The U.S. Department of Homeland Security (DHS) on Wednesday will urge Congress to approve legislation giving the federal government new powers to disable or destroy threatening drones, acc David Glawe, DHS’s undersecretary for intelligence and analysis, and the department’s deputy general counsel Hayley Chang, will tell the Senate committee that oversees the department that it needs new authority.
“Terrorist groups overseas use drones to conduct attacks on the battlefield and continue to plot to use them in terrorist attacks elsewhere. This is a very serious, looming threat that we are currently unprepared to confront,” the officials’ testimony said. “Right now we can’t test mitigation methods, determine the full scope of the threat or develop countermeasures because of outdated legal restrictions.”
A bipartisan group of senators including Senate Homeland Security Committee Chairman Ron Johnson, a Republican, and the committee’s top Democrat, Claire McCaskill, last month introduced legislation to give DHS and the Justice Department authority to “to protect buildings and assets when there is an unacceptable security risk to public safety posed by an unmanned aircraft.”
Johnson said in prepared remarks for the hearing that a bipartisan group of senators backs the legislation.
“The federal government does not have the legal authorities it needs to protect the American public from these kinds of threats. The threats posed by malicious drones are too great to ignore,” Johnson said.
“It is not enough to simply tell operators of unmanned aircraft not to fly in certain areas; we must give federal law enforcement the authority to act if necessary.”
Johnson said the number of drone flights over sensitive areas or suspicious activities has jumped from eight incidents in 2013 to an estimated 1,752 incidents in 2016, citing federal statistics.
The DHS testimony noted a number of recent incidents involving drones. In March, a Coast Guard helicopter in California was forced to take evasive action to avoid a drone in the Washington States, while recently a drone landed on the deck of the Coast Guard Cutter Sea Lion in San Diego harbor.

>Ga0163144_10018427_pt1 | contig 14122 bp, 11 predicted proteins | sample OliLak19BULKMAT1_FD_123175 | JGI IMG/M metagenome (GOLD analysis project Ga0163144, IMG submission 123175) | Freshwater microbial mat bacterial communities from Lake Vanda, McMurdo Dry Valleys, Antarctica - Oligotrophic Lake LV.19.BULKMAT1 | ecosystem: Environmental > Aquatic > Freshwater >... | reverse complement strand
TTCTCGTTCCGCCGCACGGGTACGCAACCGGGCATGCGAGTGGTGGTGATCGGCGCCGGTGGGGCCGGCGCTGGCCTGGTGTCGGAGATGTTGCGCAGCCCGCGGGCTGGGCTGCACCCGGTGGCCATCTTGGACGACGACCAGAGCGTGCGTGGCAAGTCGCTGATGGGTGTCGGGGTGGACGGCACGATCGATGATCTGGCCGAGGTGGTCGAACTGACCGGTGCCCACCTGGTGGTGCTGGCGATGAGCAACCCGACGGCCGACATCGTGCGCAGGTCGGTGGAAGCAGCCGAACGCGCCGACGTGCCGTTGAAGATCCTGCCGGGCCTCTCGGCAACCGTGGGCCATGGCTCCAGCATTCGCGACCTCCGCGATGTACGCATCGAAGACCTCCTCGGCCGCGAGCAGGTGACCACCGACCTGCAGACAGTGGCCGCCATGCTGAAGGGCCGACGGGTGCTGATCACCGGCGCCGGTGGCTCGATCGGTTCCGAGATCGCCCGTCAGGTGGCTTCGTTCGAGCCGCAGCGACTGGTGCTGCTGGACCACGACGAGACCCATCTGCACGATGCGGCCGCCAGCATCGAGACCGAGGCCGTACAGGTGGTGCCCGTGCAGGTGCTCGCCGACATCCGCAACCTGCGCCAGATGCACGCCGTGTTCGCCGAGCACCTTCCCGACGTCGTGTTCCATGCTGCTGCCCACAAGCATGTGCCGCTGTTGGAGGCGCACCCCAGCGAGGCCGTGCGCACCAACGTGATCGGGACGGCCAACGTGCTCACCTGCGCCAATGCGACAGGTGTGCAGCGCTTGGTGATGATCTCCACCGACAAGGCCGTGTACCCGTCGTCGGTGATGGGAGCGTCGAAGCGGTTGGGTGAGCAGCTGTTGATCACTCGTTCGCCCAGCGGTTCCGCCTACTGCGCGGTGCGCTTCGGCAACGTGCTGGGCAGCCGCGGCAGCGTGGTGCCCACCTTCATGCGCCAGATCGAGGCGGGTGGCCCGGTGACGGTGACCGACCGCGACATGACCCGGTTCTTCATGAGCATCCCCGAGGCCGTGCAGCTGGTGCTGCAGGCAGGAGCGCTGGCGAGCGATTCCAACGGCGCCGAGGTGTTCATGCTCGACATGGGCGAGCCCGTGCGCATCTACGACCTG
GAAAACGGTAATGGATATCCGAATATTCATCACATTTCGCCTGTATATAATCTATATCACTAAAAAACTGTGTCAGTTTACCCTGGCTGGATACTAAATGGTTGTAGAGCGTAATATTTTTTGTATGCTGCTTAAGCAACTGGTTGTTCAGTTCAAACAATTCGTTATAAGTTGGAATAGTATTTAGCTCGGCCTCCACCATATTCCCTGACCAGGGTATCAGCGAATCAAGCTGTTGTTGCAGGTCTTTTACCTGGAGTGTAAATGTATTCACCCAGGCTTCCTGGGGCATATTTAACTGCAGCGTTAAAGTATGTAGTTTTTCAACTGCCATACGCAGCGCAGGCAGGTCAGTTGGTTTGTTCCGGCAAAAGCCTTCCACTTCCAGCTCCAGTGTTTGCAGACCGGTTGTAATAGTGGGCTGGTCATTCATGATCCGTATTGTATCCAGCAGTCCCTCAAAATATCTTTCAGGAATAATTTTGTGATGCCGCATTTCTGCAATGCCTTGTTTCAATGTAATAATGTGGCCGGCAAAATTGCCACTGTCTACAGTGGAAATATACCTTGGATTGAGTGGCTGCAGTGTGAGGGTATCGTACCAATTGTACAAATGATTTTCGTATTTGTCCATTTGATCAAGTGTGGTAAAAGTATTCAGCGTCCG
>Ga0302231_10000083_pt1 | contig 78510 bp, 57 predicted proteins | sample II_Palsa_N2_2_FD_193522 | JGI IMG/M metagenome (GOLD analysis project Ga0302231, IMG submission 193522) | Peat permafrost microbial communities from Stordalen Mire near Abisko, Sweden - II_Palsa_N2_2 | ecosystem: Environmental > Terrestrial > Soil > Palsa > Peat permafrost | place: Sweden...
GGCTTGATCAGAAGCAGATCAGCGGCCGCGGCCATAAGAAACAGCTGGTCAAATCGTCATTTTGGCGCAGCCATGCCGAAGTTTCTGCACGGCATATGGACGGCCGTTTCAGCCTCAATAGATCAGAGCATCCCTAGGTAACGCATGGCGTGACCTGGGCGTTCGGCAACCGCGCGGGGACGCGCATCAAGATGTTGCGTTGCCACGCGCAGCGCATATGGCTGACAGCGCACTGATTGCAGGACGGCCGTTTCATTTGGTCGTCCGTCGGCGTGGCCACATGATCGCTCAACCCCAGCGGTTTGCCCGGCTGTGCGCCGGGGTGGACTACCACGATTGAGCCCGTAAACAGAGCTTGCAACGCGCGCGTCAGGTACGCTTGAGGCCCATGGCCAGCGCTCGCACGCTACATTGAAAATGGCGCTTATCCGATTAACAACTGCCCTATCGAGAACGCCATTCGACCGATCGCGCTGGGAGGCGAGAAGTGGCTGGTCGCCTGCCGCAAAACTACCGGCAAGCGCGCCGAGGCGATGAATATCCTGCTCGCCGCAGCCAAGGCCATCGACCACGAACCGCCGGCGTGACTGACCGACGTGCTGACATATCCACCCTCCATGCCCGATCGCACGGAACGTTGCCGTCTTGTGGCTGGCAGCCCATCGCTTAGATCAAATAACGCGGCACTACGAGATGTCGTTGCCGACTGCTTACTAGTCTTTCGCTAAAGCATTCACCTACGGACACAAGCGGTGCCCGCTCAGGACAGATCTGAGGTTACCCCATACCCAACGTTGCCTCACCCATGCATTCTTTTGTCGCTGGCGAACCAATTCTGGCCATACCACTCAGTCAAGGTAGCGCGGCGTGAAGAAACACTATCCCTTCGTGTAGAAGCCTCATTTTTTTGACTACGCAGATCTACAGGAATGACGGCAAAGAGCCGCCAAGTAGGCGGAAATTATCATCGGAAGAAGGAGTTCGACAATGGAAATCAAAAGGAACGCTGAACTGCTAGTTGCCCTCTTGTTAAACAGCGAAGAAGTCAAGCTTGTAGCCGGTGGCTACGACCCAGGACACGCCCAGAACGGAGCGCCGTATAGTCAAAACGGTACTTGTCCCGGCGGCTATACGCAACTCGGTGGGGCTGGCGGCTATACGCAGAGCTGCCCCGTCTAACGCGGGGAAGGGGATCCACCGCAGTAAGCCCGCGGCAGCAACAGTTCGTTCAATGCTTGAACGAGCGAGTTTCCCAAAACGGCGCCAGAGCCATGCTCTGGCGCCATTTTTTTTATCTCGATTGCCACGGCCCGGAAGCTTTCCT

DHS said despite upgraded security efforts in the Washington, DC area “we are still experiencing (drone) incidents ... that require an appropriate response — even if they are a nuisance or non-compliant operators who disregard the rules.”
In 2017, a small civilian drone struck a U.S. Army helicopter near New York City damaging a rotor blade. Since 2017, federal officials have banned drones over U.S. military bases, national landmarks, nuclear sites and other sensitive areas.
The bill would cover high-profile events like the Super Bowl and presidential inaugurations as well as federal installations and the protection of officials. It would authorize officials to disrupt communications of threatening drones, seize control or destroy them if needed.
The Federal Aviation Administration said in January that more than 1 million drones have been registered. In May, the U.S. Transportation Department picked 10 pilot projects allowing drone use at night, out of sight operations and over populated areas. according to testimony viewed by Reuters.